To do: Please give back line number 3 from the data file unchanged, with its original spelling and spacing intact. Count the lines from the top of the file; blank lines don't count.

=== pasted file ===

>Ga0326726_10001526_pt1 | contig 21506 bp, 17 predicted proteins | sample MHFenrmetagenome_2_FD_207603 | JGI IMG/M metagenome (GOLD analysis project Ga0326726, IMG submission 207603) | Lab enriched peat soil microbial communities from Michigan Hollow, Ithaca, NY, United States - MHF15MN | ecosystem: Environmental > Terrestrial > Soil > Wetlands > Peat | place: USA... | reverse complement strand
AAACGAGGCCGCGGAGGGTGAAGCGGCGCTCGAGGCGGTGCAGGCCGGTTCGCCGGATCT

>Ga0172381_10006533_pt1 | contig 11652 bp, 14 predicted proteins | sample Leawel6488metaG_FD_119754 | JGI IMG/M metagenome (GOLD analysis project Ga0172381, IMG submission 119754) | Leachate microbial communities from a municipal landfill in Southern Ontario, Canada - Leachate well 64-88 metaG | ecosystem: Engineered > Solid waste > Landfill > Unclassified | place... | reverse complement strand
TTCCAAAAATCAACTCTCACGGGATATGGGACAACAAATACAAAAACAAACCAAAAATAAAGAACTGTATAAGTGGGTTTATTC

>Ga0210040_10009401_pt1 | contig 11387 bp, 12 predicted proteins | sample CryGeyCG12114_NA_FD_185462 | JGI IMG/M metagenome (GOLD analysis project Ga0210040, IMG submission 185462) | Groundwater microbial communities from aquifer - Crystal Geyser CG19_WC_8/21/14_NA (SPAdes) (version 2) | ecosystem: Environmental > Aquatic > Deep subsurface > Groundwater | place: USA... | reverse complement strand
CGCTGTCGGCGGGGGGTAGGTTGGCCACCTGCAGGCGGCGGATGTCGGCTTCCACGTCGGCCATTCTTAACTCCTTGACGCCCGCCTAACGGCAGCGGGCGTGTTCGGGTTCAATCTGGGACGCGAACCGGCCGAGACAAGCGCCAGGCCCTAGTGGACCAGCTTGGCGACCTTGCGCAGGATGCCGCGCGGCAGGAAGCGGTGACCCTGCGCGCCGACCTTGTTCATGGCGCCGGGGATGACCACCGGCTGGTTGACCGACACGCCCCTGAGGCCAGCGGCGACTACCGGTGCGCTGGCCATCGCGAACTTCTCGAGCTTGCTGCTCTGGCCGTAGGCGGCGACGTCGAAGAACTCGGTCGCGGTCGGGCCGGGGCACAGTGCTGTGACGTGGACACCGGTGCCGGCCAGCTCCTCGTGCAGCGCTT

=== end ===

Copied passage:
>Ga0172381_10006533_pt1 | contig 11652 bp, 14 predicted proteins | sample Leawel6488metaG_FD_119754 | JGI IMG/M metagenome (GOLD analysis project Ga0172381, IMG submission 119754) | Leachate microbial communities from a municipal landfill in Southern Ontario, Canada - Leachate well 64-88 metaG | ecosystem: Engineered > Solid waste > Landfill > Unclassified | place... | reverse complement strand